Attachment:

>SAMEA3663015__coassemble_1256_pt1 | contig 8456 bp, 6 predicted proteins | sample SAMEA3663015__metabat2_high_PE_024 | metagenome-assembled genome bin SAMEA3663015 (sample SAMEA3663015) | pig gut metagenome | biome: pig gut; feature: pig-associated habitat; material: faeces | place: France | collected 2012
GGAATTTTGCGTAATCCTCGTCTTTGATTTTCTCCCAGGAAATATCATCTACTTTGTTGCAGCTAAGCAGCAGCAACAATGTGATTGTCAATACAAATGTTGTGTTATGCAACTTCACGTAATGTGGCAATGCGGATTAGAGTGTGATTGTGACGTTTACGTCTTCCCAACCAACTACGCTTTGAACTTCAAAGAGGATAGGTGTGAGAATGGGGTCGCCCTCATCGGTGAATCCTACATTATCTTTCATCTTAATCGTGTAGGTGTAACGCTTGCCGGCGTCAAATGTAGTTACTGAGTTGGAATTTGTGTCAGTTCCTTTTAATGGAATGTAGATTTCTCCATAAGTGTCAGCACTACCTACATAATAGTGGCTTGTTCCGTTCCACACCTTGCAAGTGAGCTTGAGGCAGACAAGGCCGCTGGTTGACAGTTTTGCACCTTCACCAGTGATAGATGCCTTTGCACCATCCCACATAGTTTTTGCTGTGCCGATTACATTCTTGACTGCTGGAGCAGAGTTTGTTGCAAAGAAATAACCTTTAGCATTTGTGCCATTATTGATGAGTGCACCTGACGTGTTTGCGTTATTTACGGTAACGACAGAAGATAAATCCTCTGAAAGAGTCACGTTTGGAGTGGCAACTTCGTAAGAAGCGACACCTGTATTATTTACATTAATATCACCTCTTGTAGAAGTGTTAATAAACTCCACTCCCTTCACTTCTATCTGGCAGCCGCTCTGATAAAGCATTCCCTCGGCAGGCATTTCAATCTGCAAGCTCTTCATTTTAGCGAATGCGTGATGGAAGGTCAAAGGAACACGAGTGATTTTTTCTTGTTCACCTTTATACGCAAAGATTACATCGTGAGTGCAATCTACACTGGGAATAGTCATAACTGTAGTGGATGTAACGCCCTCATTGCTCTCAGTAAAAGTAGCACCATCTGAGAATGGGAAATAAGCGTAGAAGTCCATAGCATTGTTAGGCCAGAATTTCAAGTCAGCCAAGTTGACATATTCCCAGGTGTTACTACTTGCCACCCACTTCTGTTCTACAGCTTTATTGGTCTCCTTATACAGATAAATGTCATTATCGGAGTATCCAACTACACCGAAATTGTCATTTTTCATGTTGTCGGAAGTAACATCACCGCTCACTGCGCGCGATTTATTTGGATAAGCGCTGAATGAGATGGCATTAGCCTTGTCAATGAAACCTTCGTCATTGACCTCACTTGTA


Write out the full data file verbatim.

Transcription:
>SAMEA3663015__coassemble_1256_pt1 | contig 8456 bp, 6 predicted proteins | sample SAMEA3663015__metabat2_high_PE_024 | metagenome-assembled genome bin SAMEA3663015 (sample SAMEA3663015) | pig gut metagenome | biome: pig gut; feature: pig-associated habitat; material: faeces | place: France | collected 2012
GGAATTTTGCGTAATCCTCGTCTTTGATTTTCTCCCAGGAAATATCATCTACTTTGTTGCAGCTAAGCAGCAGCAACAATGTGATTGTCAATACAAATGTTGTGTTATGCAACTTCACGTAATGTGGCAATGCGGATTAGAGTGTGATTGTGACGTTTACGTCTTCCCAACCAACTACGCTTTGAACTTCAAAGAGGATAGGTGTGAGAATGGGGTCGCCCTCATCGGTGAATCCTACATTATCTTTCATCTTAATCGTGTAGGTGTAACGCTTGCCGGCGTCAAATGTAGTTACTGAGTTGGAATTTGTGTCAGTTCCTTTTAATGGAATGTAGATTTCTCCATAAGTGTCAGCACTACCTACATAATAGTGGCTTGTTCCGTTCCACACCTTGCAAGTGAGCTTGAGGCAGACAAGGCCGCTGGTTGACAGTTTTGCACCTTCACCAGTGATAGATGCCTTTGCACCATCCCACATAGTTTTTGCTGTGCCGATTACATTCTTGACTGCTGGAGCAGAGTTTGTTGCAAAGAAATAACCTTTAGCATTTGTGCCATTATTGATGAGTGCACCTGACGTGTTTGCGTTATTTACGGTAACGACAGAAGATAAATCCTCTGAAAGAGTCACGTTTGGAGTGGCAACTTCGTAAGAAGCGACACCTGTATTATTTACATTAATATCACCTCTTGTAGAAGTGTTAATAAACTCCACTCCCTTCACTTCTATCTGGCAGCCGCTCTGATAAAGCATTCCCTCGGCAGGCATTTCAATCTGCAAGCTCTTCATTTTAGCGAATGCGTGATGGAAGGTCAAAGGAACACGAGTGATTTTTTCTTGTTCACCTTTATACGCAAAGATTACATCGTGAGTGCAATCTACACTGGGAATAGTCATAACTGTAGTGGATGTAACGCCCTCATTGCTCTCAGTAAAAGTAGCACCATCTGAGAATGGGAAATAAGCGTAGAAGTCCATAGCATTGTTAGGCCAGAATTTCAAGTCAGCCAAGTTGACATATTCCCAGGTGTTACTACTTGCCACCCACTTCTGTTCTACAGCTTTATTGGTCTCCTTATACAGATAAATGTCATTATCGGAGTATCCAACTACACCGAAATTGTCATTTTTCATGTTGTCGGAAGTAACATCACCGCTCACTGCGCGCGATTTATTTGGATAAGCGCTGAATGAGATGGCATTAGCCTTGTCAATGAAACCTTCGTCATTGACCTCACTTGTA